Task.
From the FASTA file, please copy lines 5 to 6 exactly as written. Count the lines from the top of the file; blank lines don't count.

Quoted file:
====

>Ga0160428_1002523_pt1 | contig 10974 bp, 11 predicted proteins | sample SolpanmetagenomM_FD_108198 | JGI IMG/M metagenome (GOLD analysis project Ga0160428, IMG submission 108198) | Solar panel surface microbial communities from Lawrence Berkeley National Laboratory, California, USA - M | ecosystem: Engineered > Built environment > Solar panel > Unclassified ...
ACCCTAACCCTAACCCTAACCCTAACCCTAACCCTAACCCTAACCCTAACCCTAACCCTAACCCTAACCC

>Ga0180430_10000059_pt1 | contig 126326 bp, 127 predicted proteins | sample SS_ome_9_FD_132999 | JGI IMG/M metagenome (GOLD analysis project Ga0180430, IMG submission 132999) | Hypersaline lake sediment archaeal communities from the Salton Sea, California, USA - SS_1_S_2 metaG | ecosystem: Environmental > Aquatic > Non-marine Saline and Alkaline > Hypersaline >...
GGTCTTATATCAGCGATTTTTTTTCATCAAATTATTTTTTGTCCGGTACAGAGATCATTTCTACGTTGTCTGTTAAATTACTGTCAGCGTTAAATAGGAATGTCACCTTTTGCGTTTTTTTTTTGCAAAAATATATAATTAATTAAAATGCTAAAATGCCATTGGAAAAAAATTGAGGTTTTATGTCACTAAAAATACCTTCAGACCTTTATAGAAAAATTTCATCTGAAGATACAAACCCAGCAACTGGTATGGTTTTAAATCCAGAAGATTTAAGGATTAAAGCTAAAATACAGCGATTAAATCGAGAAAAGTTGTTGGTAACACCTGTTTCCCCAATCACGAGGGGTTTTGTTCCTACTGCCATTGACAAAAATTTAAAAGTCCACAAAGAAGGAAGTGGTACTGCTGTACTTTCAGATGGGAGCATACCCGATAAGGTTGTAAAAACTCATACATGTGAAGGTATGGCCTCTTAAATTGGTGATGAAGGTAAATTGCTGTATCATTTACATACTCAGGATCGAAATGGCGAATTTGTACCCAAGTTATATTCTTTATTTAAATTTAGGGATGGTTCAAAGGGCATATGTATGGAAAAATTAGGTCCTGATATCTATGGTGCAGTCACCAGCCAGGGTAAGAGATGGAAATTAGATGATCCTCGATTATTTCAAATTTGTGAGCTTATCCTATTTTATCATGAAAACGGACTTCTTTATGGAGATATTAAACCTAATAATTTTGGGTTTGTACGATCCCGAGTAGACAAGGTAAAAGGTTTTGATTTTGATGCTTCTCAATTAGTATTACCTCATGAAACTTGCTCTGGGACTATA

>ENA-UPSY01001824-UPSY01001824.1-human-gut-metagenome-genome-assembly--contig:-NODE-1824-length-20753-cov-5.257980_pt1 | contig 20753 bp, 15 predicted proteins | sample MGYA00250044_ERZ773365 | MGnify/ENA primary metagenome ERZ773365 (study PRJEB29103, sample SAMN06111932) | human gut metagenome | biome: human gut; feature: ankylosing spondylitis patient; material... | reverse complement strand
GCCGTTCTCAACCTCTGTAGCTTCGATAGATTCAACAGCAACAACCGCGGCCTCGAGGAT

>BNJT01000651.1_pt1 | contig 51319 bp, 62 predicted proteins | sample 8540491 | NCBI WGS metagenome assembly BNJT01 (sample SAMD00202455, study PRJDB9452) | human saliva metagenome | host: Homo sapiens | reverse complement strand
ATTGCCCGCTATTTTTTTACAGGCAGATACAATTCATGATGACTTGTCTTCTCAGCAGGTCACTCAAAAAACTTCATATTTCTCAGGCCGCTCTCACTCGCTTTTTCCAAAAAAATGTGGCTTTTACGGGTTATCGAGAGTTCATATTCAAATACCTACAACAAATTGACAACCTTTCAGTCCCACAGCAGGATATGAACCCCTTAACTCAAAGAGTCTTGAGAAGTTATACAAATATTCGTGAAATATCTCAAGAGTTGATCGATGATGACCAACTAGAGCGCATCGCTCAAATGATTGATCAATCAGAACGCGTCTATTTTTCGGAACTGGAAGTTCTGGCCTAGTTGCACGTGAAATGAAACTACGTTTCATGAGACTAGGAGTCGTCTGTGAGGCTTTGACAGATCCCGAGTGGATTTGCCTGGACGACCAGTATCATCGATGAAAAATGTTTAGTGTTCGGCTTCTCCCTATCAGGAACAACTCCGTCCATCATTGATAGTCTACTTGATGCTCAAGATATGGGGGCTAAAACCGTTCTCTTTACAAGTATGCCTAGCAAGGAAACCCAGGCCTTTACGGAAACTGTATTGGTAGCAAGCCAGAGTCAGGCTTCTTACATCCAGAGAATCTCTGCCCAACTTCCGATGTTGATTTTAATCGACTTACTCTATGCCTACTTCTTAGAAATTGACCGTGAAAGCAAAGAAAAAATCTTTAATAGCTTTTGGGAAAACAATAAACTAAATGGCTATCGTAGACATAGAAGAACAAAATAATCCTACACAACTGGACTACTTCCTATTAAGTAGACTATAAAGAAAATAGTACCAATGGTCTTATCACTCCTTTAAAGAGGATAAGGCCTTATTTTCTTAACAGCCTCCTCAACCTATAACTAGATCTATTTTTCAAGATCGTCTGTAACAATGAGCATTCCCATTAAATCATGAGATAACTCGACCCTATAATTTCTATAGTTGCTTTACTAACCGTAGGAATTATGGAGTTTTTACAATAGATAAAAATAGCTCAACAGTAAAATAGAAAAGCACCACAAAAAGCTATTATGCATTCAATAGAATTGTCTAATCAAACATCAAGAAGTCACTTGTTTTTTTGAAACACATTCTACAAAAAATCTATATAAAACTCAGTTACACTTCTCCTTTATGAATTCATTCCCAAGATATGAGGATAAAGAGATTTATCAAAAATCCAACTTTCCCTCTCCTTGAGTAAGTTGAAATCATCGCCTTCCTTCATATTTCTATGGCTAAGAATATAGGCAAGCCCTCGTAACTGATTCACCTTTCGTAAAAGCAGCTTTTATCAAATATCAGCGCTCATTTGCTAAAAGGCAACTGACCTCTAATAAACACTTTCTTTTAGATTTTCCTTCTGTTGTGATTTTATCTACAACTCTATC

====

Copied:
>ENA-UPSY01001824-UPSY01001824.1-human-gut-metagenome-genome-assembly--contig:-NODE-1824-length-20753-cov-5.257980_pt1 | contig 20753 bp, 15 predicted proteins | sample MGYA00250044_ERZ773365 | MGnify/ENA primary metagenome ERZ773365 (study PRJEB29103, sample SAMN06111932) | human gut metagenome | biome: human gut; feature: ankylosing spondylitis patient; material... | reverse complement strand
GCCGTTCTCAACCTCTGTAGCTTCGATAGATTCAACAGCAACAACCGCGGCCTCGAGGAT